CANBERRA - Australia announced Tuesday that French company DCNS has beat out bidders from Japan and Germany to build the next generation of submarines in Australia’s largest-ever defense contract.
DCNS, Germany’s ThysennKrupp Marine Systems and Japan’s Mitsubishi Heavy Industries were in the running to build 12 conventional submarines that the Australian navy expects will cost at least 56 billion Australian dollars ($43 billion).
Prime Minister Malcolm Turnbull said the French-designed submarines would be built in the Australian manufacturing hub of Adelaide.
“The French offer represented the capabilities best able to meet Australia’s unique needs,” Turnbull told reporters in Adelaide.
“I want to thank TKMS and the government of Japan for their proposals, which were of a very high quality. However, the recommendation of our competitive evaluation process … was unequivocal — that the French offer represented the capabilities best able to meet Australia’s unique needs,” he added.
Addressing the issue of the failed bidders, Turnbull said, “As far as Japan is concerned…both Prime Minister (Shinzo) Abe and I, and our respective governments and, I believe, our respective nations are thoroughly committed to the special strategic partnership between Australia and Japan, which gets stronger all the time.”
In Tokyo, Chief Cabinet Secretary Yoshihide Suga said the Japanese government “feels regret” that Australia decided to choose the French tender, but that Tokyo will continue to deepen security cooperation bilaterally with Canberra and trilaterally with Washington.
“Australia will continue to be a special strategic partner for our country,” the top government spokesman said at a news conference.
According to Suga, Turnbull informed Abe of the decision on Monday. Australia’s defense and foreign ministers did likewise to their Japanese counterparts the same day.
Prior to the announcement, Australian media had reported that Japan’s proposal to provide its Maritime Self-Defense Force’s Soryu-class diesel-electric submarine technology, with highly advanced stealth capabilities, did not have a strong chance against the other bids.
The failure cast a shadow over efforts by the Abe administration to add cutting-edge defense equipment to Japan’s export repertoire. If successful, the submarine contract would have been Japan’s first full-fledged defense export deal since Tokyo repealed a nearly half-century ban on arms exports in April 2014.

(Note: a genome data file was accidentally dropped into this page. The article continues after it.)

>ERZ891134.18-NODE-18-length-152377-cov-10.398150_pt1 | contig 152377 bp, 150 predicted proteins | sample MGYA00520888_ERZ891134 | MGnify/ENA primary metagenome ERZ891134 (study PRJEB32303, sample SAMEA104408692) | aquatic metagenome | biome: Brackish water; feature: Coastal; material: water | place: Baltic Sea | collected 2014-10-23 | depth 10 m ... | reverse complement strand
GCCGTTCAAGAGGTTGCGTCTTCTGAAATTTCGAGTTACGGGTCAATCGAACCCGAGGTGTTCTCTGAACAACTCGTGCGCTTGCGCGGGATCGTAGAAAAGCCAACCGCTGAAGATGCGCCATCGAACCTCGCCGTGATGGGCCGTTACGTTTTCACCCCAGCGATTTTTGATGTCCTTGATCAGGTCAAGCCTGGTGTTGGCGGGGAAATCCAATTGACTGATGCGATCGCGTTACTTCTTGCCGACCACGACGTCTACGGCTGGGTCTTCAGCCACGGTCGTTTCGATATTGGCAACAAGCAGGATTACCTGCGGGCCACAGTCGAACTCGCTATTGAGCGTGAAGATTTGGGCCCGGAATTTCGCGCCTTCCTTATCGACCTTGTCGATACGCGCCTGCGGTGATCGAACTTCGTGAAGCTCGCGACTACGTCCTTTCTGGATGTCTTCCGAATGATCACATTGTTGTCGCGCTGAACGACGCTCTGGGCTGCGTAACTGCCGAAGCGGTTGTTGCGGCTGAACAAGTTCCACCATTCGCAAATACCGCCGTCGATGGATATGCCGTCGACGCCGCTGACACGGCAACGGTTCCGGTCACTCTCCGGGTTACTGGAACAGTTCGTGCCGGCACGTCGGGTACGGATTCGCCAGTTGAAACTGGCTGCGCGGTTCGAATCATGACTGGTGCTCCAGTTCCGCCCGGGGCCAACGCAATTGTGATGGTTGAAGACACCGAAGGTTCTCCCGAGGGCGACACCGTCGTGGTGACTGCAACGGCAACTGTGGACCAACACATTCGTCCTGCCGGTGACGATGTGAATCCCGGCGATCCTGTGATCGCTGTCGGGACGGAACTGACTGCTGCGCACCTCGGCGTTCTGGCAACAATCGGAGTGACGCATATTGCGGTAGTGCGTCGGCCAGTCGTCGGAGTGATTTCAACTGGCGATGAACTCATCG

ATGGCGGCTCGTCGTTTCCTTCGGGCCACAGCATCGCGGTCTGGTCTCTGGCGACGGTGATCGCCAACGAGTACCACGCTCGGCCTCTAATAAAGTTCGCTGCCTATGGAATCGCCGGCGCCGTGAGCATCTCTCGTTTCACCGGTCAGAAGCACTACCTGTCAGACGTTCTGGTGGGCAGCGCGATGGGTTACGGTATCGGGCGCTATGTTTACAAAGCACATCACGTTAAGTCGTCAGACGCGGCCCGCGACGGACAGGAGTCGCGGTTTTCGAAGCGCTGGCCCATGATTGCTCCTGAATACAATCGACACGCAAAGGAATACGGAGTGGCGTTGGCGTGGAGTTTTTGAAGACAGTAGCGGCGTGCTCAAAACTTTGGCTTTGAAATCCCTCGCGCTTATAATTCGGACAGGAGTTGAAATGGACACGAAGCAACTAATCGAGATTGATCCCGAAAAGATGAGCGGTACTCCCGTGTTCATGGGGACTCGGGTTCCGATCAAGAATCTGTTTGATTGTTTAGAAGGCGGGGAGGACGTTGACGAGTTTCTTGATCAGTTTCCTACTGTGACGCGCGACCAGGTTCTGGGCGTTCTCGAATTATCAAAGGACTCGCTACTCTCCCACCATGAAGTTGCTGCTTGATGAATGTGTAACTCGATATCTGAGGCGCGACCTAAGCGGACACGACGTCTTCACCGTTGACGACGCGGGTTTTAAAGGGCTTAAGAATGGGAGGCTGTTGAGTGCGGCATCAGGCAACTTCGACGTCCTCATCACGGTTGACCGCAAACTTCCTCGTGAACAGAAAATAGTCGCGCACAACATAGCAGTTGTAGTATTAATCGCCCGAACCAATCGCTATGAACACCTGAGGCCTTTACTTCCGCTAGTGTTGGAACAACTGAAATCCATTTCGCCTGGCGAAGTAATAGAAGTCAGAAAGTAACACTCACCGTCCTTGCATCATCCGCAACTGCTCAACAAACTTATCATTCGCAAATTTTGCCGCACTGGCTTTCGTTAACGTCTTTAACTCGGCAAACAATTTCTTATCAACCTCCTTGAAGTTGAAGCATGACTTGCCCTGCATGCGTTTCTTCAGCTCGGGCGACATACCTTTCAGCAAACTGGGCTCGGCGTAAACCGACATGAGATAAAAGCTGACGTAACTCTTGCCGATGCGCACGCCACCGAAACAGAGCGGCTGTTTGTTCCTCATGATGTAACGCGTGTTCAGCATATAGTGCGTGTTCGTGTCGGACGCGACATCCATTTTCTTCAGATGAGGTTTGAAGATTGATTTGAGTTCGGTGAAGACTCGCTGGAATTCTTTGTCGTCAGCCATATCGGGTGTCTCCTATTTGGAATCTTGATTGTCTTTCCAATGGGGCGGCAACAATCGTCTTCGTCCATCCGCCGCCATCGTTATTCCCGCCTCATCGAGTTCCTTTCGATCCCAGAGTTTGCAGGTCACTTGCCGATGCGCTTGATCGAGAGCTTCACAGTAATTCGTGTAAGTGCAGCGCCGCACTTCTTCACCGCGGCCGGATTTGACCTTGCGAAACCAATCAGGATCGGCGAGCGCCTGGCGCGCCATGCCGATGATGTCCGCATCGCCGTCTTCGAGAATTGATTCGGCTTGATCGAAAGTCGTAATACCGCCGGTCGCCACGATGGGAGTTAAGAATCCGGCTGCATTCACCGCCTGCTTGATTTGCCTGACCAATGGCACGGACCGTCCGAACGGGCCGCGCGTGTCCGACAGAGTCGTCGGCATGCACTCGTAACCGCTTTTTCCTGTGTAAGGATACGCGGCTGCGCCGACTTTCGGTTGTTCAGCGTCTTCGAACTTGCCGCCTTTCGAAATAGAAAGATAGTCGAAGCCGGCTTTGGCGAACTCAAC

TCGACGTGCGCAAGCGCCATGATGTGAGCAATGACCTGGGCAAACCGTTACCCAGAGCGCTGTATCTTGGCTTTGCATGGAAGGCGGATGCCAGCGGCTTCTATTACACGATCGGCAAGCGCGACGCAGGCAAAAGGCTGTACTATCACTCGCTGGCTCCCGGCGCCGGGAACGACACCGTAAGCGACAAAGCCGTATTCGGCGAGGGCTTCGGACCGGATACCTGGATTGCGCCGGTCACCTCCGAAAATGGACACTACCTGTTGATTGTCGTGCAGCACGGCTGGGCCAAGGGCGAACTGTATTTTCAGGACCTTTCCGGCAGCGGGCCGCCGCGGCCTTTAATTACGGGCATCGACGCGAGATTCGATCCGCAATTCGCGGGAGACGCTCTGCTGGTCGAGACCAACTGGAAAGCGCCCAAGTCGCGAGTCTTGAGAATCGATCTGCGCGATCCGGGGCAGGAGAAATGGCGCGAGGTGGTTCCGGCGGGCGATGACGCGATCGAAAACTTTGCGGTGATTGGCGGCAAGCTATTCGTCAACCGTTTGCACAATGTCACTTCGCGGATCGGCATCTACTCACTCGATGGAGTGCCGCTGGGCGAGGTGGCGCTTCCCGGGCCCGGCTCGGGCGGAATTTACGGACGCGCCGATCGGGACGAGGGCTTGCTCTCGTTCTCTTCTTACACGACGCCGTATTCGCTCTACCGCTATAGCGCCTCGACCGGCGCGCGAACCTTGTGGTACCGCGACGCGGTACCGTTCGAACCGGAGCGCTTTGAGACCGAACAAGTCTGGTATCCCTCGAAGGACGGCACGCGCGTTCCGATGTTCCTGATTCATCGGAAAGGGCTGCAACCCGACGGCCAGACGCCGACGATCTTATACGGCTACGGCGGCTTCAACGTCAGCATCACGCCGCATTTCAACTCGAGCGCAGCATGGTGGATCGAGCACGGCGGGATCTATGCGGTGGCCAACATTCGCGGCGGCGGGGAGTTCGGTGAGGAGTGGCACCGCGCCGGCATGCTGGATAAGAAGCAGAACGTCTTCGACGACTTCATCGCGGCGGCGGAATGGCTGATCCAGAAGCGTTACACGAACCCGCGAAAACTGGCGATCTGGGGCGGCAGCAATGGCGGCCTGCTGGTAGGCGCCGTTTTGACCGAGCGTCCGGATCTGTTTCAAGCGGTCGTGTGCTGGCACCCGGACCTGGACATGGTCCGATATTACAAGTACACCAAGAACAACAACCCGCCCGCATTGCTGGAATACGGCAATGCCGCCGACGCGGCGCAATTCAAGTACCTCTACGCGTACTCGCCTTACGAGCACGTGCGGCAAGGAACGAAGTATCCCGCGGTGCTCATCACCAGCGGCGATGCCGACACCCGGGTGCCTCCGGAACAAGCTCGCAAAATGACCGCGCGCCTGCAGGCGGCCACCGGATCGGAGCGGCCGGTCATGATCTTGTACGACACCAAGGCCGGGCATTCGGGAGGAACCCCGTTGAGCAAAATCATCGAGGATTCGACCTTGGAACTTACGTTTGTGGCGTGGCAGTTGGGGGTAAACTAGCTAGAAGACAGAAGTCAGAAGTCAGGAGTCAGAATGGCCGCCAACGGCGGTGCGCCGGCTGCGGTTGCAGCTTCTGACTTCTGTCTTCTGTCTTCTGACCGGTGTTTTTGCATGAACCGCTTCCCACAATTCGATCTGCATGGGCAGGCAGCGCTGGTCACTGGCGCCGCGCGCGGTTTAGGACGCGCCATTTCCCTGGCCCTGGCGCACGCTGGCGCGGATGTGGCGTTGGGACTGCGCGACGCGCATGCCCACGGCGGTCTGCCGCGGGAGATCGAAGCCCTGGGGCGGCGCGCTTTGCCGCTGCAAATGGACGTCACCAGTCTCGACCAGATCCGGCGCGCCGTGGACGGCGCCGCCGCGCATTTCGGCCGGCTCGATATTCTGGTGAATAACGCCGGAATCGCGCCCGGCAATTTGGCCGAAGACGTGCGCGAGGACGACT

Speaking to reporters Tuesday in Tokyo, Defense Minister Gen Nakatani said he is confident in Japan’s submarine technology and capabilities.
“I will ask the Australian side why (the Japanese bid) was not chosen, and have the findings firmly reflected in our activities,” he said.
Nakatani, however, said Japan wants to “fully cooperate” with Australia on issues of mutual interest such as stabilizing the security environment in the Asia-Pacific region including the South China Sea, where China and its Southeast Asian neighbors are engaged in territorial disputes.
Asked if he thinks Australia’s decision may have reflected China’s perceived pressure not to choose Japan in the submarine deal, Nakatani said, “I don’t think so.”
Mitsubishi said in a statement, “It is deeply regrettable that Japan’s capabilities were not sufficiently conveyed, which has led to the result announced today.”
French President Francois Hollande said in a statement that the deal was a “decisive step forward” in the strategic partnership between France and Australia. French Defense Minister Jean-Yves Le Drian told Europe 1 radio that it was a “major victory for the French naval industry.”
France offered a diesel-electric version of the Barracuda-class nuclear submarine under construction for the French navy. Japan proposed a longer version of its Soryu-class diesel-powered propulsion system with advanced stealth capabilities.
Germany offered a larger variation of its Type 214 submarine made for Australian specifications called a Type 216.
The French bid offered the same pump jet propulsion that gave its nuclear submarines their advanced stealth capacity. Other diesel-electric submarines are too small to be fitted with the same stern-heavy technology.
Australia’s Shortfin Barracuda Block1A will be 97 meters (318 feet) long and weight 4,500 metric tons (5,000 U.S. tons) — 2.5 meters (8 feet) shorter and 200 metric tons (220 U.S. tons) lighter than its French nuclear cousin.
The German bid had highlighted their decades of experience in building submarines for several navies and had publicly offered to build the entire fleet in Adelaide for AU$20 billion — less than half the navy’s expected cost. It promoted as its edge over competitors its partnership with German engineering firm Siemens which would have provided the submarines’ software and promised to create a digital shipbuilding center in Adelaide.
Australia already has one of the world’s largest conventional submarines, the Australia-built Collins class, and the navy insisted that its replacement at least match its range of 12,000 nautical miles (22,000 kilometers). At 3,100 metric tons (3,400 U.S. tons) and 77 meters (253 feet long), the Collins will be dwarfed by the next-generation Shortfin Barracuda.